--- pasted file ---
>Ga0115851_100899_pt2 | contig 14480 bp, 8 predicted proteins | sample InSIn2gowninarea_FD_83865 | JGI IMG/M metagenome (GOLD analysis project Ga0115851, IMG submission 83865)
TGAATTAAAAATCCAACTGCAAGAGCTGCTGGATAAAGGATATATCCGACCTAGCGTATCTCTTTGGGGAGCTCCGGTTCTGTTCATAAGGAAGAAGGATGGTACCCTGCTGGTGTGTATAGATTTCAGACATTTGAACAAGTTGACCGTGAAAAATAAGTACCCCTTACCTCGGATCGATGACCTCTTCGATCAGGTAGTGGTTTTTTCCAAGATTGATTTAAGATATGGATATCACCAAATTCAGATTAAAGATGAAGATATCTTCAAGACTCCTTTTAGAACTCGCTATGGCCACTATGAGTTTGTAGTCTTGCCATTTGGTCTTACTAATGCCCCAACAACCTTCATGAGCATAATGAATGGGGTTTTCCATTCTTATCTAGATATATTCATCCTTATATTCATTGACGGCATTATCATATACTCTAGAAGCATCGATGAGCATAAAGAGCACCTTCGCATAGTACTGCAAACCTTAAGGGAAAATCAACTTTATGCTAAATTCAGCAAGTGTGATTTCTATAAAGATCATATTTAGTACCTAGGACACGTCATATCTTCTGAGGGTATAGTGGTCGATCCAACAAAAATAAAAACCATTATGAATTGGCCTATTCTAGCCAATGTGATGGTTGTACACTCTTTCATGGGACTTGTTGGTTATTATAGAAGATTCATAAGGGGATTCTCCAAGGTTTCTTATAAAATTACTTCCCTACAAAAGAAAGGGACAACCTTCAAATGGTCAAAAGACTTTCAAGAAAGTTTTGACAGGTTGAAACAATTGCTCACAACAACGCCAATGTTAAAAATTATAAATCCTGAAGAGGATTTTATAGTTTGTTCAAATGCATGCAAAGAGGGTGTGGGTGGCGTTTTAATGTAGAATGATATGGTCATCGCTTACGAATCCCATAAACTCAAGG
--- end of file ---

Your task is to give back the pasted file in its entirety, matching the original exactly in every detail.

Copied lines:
>Ga0115851_100899_pt2 | contig 14480 bp, 8 predicted proteins | sample InSIn2gowninarea_FD_83865 | JGI IMG/M metagenome (GOLD analysis project Ga0115851, IMG submission 83865)
TGAATTAAAAATCCAACTGCAAGAGCTGCTGGATAAAGGATATATCCGACCTAGCGTATCTCTTTGGGGAGCTCCGGTTCTGTTCATAAGGAAGAAGGATGGTACCCTGCTGGTGTGTATAGATTTCAGACATTTGAACAAGTTGACCGTGAAAAATAAGTACCCCTTACCTCGGATCGATGACCTCTTCGATCAGGTAGTGGTTTTTTCCAAGATTGATTTAAGATATGGATATCACCAAATTCAGATTAAAGATGAAGATATCTTCAAGACTCCTTTTAGAACTCGCTATGGCCACTATGAGTTTGTAGTCTTGCCATTTGGTCTTACTAATGCCCCAACAACCTTCATGAGCATAATGAATGGGGTTTTCCATTCTTATCTAGATATATTCATCCTTATATTCATTGACGGCATTATCATATACTCTAGAAGCATCGATGAGCATAAAGAGCACCTTCGCATAGTACTGCAAACCTTAAGGGAAAATCAACTTTATGCTAAATTCAGCAAGTGTGATTTCTATAAAGATCATATTTAGTACCTAGGACACGTCATATCTTCTGAGGGTATAGTGGTCGATCCAACAAAAATAAAAACCATTATGAATTGGCCTATTCTAGCCAATGTGATGGTTGTACACTCTTTCATGGGACTTGTTGGTTATTATAGAAGATTCATAAGGGGATTCTCCAAGGTTTCTTATAAAATTACTTCCCTACAAAAGAAAGGGACAACCTTCAAATGGTCAAAAGACTTTCAAGAAAGTTTTGACAGGTTGAAACAATTGCTCACAACAACGCCAATGTTAAAAATTATAAATCCTGAAGAGGATTTTATAGTTTGTTCAAATGCATGCAAAGAGGGTGTGGGTGGCGTTTTAATGTAGAATGATATGGTCATCGCTTACGAATCCCATAAACTCAAGG